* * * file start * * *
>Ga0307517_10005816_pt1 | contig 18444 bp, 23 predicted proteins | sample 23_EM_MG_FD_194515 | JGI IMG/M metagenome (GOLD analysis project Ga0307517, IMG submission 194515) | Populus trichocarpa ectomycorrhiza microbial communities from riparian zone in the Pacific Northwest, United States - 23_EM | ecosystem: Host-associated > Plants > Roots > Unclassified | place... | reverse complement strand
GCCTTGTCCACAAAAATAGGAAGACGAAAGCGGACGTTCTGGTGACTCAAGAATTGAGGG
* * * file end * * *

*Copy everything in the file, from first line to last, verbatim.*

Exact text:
>Ga0307517_10005816_pt1 | contig 18444 bp, 23 predicted proteins | sample 23_EM_MG_FD_194515 | JGI IMG/M metagenome (GOLD analysis project Ga0307517, IMG submission 194515) | Populus trichocarpa ectomycorrhiza microbial communities from riparian zone in the Pacific Northwest, United States - 23_EM | ecosystem: Host-associated > Plants > Roots > Unclassified | place... | reverse complement strand
GCCTTGTCCACAAAAATAGGAAGACGAAAGCGGACGTTCTGGTGACTCAAGAATTGAGGG